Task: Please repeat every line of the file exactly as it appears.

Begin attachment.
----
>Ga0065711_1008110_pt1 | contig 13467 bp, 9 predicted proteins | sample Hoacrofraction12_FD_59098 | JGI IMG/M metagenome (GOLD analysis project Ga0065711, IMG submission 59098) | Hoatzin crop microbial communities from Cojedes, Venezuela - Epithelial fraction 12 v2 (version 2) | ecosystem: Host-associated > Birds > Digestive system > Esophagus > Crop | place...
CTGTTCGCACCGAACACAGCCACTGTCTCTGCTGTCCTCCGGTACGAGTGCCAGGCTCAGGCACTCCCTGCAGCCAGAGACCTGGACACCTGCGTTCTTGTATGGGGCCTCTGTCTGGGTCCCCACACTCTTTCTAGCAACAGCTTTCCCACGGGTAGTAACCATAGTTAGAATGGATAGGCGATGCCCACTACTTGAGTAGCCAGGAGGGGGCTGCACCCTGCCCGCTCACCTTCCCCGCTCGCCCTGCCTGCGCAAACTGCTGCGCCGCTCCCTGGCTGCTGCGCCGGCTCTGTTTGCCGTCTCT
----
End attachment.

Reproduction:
>Ga0065711_1008110_pt1 | contig 13467 bp, 9 predicted proteins | sample Hoacrofraction12_FD_59098 | JGI IMG/M metagenome (GOLD analysis project Ga0065711, IMG submission 59098) | Hoatzin crop microbial communities from Cojedes, Venezuela - Epithelial fraction 12 v2 (version 2) | ecosystem: Host-associated > Birds > Digestive system > Esophagus > Crop | place...
CTGTTCGCACCGAACACAGCCACTGTCTCTGCTGTCCTCCGGTACGAGTGCCAGGCTCAGGCACTCCCTGCAGCCAGAGACCTGGACACCTGCGTTCTTGTATGGGGCCTCTGTCTGGGTCCCCACACTCTTTCTAGCAACAGCTTTCCCACGGGTAGTAACCATAGTTAGAATGGATAGGCGATGCCCACTACTTGAGTAGCCAGGAGGGGGCTGCACCCTGCCCGCTCACCTTCCCCGCTCGCCCTGCCTGCGCAAACTGCTGCGCCGCTCCCTGGCTGCTGCGCCGGCTCTGTTTGCCGTCTCT